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Shortcomings of DISC Profiling

Over-used
DISC based profiling is widely used in sales recruitment. So widely used, in fact, that most applicants for sales positions have taken one of the many DISC-based profiles several times. As with any test taken frequently, it is easy for candidates to learn the ‘preferred’ answers to the questions and hence manipulate their responses in order to look like the perfect candidate.

Easy to cheat
The ease with which the results of DISC can be manipulated, together with the fact that recruitment agencies have been known to ‘coach’ candidates in how to approach the questionnaire, has largely undermined its value as a selection tool. Moreover, when the questionnaire is given to a group of people who are specifically asked to ‘cheat’ i.e. make themselves appear to be ‘almost perfect’, the end result is a set of virtually identical profiles. The reason being that almost everyone can puzzle out how to answer the questionnaire in order to project a specific persona.

Technical shortcomings
Based on Marston’s biosocial theory of emotion and personality dating from 1928, in addition to being rather old-fashioned, DISC also suffers from a number of technical shortcomings. Beyond offering only a simplistic two-dimensional model of personality, the most significant of these are inter-dependence of the scales and its forced-choice questioning technique. These aspects are subject to much criticism from both Psychologists and Human Resource professional alike.

Forced-choice questioning
Forced-choice questioning means that when a test candidate chooses an adjective that is weighted for, say, Dominance, this prevents him/her choosing an adjective weighted for one of the other three adjectives weighted for Influence, Submission or Compliance. This means it is impossible to get a high score on all four traits and impossible to get a low score on all four traits. Essentially the scales are linked. In fact, there is evidence to suggest the only trait measured with any accuracy is, indeed, Dominance.

Interdependence of the scales
Interdependence makes DISC an ipsative rather than normative test. Being ipsative, DISC profiles measure the relative strength of the four traits within one person not the strength of the traits in one person relative to that in other people.

For example, a very high Dominance score means the person is more interested in dominating than in influencing, submitting or complying. It does not mean the test candidate is a very dominant person relative to other people.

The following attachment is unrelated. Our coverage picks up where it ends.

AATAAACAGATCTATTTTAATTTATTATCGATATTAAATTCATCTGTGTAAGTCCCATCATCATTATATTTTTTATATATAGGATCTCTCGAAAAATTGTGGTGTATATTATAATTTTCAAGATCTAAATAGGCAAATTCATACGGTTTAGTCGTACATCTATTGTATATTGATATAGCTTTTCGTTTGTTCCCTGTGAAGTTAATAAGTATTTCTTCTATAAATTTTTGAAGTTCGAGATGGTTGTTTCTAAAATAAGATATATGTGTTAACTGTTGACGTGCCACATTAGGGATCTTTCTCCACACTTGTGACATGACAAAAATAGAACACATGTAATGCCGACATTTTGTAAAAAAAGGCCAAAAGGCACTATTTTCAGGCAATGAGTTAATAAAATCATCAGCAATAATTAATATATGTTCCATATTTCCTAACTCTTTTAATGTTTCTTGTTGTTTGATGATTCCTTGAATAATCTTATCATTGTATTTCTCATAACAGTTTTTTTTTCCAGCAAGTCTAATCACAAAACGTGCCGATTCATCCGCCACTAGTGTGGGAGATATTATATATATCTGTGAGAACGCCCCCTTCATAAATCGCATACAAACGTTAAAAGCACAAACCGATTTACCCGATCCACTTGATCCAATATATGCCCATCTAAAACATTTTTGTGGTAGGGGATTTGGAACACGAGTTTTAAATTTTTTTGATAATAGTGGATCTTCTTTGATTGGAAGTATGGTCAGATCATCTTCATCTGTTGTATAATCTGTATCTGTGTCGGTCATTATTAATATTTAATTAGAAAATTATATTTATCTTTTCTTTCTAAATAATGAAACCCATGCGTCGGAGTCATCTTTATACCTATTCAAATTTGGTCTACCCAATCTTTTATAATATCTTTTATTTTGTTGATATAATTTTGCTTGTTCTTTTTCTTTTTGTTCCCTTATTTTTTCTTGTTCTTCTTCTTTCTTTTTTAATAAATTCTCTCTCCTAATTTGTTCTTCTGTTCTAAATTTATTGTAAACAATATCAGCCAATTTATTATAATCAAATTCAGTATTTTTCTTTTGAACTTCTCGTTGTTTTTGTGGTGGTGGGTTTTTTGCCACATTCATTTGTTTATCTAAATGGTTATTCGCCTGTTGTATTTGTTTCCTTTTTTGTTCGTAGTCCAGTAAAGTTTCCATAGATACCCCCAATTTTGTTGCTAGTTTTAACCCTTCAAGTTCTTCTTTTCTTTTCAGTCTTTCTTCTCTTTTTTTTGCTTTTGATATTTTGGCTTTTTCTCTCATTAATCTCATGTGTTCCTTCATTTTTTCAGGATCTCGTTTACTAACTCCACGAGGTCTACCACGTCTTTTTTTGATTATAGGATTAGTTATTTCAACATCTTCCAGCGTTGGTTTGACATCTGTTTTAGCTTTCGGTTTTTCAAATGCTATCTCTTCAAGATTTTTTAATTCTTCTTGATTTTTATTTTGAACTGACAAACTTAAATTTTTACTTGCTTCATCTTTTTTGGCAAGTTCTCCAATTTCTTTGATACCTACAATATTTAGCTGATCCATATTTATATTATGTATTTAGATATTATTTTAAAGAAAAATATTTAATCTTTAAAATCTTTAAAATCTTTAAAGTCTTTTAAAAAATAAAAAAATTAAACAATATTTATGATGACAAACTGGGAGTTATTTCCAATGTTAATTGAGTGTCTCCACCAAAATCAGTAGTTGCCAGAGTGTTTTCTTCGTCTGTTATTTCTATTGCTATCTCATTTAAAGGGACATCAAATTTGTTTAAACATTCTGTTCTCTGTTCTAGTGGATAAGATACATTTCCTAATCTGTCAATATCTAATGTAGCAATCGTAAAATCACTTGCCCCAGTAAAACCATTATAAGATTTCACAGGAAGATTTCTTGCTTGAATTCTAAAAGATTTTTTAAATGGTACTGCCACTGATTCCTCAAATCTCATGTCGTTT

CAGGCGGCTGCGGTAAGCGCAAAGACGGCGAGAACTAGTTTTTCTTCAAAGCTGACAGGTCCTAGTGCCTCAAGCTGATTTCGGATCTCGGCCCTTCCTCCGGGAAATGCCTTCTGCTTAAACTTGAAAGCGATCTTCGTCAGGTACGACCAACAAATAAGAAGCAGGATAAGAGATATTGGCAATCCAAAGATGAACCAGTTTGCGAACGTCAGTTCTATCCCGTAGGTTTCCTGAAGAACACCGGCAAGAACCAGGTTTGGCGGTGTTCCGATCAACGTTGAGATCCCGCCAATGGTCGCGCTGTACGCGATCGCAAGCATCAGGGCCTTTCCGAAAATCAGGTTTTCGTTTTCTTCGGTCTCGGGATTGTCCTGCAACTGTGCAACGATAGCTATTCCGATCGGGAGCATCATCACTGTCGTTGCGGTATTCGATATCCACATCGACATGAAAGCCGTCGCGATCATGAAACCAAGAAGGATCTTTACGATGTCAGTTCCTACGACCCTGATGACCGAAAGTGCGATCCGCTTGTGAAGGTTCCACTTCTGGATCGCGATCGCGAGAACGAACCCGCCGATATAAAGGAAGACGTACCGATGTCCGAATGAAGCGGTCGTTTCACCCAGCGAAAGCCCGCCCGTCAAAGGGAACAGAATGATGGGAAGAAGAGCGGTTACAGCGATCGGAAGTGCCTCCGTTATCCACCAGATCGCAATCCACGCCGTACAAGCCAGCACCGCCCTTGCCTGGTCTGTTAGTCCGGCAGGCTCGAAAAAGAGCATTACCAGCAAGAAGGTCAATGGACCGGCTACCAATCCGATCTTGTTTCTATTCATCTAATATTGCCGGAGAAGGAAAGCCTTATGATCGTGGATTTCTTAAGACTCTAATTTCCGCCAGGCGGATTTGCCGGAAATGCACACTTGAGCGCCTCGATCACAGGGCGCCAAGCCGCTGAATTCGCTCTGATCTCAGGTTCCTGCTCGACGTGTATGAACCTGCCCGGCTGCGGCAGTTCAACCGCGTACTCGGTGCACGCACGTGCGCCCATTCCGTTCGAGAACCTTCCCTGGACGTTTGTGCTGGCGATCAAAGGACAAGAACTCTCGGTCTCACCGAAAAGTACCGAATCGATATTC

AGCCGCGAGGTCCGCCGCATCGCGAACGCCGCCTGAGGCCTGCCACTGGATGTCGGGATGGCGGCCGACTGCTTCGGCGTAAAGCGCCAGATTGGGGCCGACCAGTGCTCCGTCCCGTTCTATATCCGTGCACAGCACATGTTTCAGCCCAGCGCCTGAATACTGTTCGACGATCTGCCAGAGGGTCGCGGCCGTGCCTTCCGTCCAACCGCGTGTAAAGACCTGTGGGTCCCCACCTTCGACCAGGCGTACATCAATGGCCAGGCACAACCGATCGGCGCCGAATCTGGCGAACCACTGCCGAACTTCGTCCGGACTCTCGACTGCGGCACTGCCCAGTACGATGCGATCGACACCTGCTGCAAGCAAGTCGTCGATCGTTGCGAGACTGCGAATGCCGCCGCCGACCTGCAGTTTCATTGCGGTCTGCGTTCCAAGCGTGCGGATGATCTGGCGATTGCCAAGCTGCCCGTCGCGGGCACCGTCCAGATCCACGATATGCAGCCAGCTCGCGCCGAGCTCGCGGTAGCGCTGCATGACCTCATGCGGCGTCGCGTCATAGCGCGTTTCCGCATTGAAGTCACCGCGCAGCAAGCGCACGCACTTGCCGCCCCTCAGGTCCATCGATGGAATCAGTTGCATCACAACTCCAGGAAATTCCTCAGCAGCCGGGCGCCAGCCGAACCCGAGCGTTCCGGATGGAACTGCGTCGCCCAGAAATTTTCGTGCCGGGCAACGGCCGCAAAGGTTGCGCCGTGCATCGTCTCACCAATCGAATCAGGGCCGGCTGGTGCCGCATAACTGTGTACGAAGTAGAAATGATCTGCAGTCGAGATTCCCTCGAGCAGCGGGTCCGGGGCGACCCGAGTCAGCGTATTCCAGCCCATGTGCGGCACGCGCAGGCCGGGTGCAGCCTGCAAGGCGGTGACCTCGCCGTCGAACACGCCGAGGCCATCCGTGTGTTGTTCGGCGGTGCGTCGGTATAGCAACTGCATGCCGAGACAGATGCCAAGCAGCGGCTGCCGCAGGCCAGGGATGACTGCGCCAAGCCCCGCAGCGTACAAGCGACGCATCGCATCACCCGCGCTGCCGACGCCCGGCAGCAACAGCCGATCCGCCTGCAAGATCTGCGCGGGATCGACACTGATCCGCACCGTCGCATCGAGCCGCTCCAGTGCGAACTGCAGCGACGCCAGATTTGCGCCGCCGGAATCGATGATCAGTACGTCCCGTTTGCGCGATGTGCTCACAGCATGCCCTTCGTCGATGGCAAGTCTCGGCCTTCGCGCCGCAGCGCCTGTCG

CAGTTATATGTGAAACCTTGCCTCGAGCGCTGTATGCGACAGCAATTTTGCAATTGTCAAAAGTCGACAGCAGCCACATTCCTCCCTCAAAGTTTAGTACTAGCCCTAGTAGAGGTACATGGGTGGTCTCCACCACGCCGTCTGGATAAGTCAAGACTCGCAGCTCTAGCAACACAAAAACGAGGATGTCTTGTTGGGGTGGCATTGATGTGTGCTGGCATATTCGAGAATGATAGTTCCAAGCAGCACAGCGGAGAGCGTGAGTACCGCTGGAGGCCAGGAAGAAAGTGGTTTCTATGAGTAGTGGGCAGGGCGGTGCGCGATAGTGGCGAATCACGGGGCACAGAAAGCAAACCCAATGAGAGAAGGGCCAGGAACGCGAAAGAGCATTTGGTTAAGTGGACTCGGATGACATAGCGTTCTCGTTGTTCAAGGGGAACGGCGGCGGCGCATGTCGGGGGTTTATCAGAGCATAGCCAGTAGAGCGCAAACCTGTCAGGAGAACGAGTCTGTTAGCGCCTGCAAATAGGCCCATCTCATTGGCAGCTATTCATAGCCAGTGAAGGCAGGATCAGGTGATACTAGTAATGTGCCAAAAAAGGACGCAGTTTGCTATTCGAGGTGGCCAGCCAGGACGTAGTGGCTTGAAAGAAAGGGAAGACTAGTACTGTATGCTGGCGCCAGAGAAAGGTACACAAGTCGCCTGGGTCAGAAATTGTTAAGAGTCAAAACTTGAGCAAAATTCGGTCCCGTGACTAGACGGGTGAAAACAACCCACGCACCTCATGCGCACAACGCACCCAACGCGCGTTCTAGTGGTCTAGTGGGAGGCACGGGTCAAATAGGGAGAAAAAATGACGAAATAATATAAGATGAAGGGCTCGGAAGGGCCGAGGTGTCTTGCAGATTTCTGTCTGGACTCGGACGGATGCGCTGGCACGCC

Moreover, a high Dominance score on DISC does not even prove the test candidate is dominant in real life; it could simply be that he/she particularly avoids being influential, submissive or compliant. Some people score high on Dominance not because they have dominant personalities but because the adjectives they chose which resulted in their high Dominance score were the lesser of four evils not the most attractive of four possibilities.

Because the test is unable to distinguish between these contrasting reasons for a high Dominance score it frequently happens that individuals who are relatively submissive in real life produce high Dominance scores i.e. results that have little correlation with actual behaviour and performance.

If you are an existing DISC user interested in experiencing how much better the results of our CPQ personality profile predict behaviour and job performance, we offer a back-to-back comparison exercise.

Unable to compare results
As recruitment normally involves comparing candidates with each other or with people in general, ipsative tests of which DISC is an example are entirely unsuited to the task. This is a view endorsed by the British Psychological Society (BPS) and the Chartered Institute of Personnel, Training & Development (CIPD).

For details of an independent review of DISC-based profiling published by the British Psychological Society, please contact us.
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